“I don’t need to exercise, I run around all day.” Wouldn’t it be great if that were enough? Unfortunately, although most people might consider themselves quite active at work and during their daily activities, seldom do they actually get the right amount and type of exercise.
Don’t get me wrong; it is a wonderful thing to be active every day. The more active you are, the more calories you will burn. Also, being active (as opposed to sitting at a desk or on the couch all day) can help improve your posture and lower your chances of experiencing neck, shoulder and back pain.
However, in order to be at your best, you really need structured exercise that includes cardiovascular or aerobic training, strength training and stretching on three or more days a week.
Imagine yourself training to be in a marathon. You would not simply go about your business as usual and then show up on race day expecting to run 26 miles. You would begin months before, with a training regimen so that running all those miles is much easier than if you had not trained.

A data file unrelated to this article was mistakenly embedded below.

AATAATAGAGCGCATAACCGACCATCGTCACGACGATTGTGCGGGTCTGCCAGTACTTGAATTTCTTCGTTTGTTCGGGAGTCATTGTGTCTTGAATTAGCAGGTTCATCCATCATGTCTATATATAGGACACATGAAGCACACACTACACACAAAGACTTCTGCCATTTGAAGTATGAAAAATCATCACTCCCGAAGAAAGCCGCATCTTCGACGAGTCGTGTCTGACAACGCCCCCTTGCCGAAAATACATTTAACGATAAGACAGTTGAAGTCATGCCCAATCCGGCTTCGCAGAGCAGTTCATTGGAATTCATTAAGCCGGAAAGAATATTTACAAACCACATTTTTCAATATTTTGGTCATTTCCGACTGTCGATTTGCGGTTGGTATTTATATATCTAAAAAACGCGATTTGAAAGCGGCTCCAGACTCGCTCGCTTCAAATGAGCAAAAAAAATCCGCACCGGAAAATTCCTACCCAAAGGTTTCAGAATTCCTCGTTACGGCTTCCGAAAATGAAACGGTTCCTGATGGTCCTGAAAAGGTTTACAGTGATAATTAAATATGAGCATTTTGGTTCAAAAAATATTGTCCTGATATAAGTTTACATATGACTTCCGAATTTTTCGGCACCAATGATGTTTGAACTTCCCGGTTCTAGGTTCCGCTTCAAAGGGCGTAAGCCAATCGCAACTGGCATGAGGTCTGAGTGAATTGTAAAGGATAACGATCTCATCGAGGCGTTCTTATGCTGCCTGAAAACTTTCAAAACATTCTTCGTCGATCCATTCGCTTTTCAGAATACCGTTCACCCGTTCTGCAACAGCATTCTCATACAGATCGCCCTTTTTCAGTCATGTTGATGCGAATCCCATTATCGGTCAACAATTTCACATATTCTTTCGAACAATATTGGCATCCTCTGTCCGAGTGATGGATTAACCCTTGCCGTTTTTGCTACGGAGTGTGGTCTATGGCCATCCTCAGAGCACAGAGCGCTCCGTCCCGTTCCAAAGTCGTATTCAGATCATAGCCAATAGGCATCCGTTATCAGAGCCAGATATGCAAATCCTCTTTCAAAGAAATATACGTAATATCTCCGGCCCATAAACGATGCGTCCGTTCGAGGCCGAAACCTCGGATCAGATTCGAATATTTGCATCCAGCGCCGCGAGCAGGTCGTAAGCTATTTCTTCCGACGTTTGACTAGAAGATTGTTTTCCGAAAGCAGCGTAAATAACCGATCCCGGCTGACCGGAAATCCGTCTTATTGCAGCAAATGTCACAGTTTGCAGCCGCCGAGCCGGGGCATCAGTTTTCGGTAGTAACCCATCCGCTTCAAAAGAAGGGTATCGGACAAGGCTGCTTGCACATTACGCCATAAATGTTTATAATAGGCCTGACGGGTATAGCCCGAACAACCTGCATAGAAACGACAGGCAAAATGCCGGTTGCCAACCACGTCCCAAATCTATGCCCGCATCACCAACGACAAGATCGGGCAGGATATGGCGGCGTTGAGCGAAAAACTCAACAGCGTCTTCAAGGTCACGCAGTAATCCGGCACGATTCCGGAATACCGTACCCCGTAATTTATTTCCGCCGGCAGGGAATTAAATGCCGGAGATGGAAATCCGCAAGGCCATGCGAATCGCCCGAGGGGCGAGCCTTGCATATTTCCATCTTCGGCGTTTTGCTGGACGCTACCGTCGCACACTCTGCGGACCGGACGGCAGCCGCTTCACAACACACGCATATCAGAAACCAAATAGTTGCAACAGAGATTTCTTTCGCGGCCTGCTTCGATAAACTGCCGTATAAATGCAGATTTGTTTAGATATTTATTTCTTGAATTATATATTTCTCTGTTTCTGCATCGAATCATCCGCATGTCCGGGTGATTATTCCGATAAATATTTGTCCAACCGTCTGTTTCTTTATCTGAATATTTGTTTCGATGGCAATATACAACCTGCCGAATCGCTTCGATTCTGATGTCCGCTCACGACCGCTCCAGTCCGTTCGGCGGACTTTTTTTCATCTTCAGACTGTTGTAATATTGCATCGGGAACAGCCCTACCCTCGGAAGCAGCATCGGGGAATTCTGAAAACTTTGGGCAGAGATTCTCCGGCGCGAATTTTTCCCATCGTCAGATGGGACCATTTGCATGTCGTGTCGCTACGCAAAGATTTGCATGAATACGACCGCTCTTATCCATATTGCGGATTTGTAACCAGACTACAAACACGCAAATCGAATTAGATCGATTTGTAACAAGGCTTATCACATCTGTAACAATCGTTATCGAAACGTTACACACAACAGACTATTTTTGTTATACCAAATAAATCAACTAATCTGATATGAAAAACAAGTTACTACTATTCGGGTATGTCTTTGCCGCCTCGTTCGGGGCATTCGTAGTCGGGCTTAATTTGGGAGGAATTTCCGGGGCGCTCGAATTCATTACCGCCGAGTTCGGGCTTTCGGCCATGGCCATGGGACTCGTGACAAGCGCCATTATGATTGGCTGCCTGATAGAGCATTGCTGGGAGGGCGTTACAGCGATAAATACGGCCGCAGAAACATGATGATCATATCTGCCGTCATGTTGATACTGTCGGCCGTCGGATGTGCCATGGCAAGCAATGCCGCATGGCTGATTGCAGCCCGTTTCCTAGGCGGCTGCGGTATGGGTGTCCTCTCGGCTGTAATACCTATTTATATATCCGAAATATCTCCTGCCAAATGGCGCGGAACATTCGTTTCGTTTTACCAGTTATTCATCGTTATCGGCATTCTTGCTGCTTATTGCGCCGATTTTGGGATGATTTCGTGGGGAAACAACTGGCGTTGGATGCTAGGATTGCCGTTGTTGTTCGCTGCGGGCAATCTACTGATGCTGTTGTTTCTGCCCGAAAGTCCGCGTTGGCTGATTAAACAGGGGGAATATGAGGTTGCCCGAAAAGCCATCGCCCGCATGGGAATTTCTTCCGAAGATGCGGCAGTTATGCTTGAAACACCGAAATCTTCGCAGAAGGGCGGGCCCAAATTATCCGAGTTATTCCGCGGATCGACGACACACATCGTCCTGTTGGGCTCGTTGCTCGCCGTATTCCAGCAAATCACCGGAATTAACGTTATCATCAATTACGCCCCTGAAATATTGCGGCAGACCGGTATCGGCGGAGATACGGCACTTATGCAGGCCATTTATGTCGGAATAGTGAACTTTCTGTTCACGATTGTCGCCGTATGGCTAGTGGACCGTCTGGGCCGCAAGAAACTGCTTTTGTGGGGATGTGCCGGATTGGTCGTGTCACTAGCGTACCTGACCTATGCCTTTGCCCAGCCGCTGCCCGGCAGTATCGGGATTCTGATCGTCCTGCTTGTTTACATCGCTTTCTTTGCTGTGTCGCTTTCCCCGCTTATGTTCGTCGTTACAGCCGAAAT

Running marathons might not be your cup of tea, but in reality each of us is in “training” for a very special event called “life.” In life, we will have to walk from here to there, lift things and reach overhead to accomplish all the tasks we take on every day. If we train for these “events” they become that much easier to do.
For instance, you may find that you are out of breath when you walk or climb stairs as you go to work, go shopping or even just around the house. This is an indication that your cardiovascular system needs some training. If you practice this task, by walking 30 to 60 minutes a day for three or more days per week, you will find that you don’t tire as easily and that you breath much better.
The same holds true for your level of strength. Activities that can be difficult if you don’t have enough strength include picking up your children/grandchildren/nieces/nephews, moving furniture to clean, hauling big rocks or piles of dirt while gardening, and carrying grocery bags. Performing strength training several times a week will make those tasks seem much easier than they used to.
Adding a stretching program, such as yoga or simple static stretches, will round out the entire package. Stretching keeps your joints healthy and helps to prevent injuries such as torn muscles and back pain.
Now that you know how to train for the events in your life, get out the calendar and start scheduling some time to make it happen!
By Dr. Jennifer Wetmore (copyright 2006)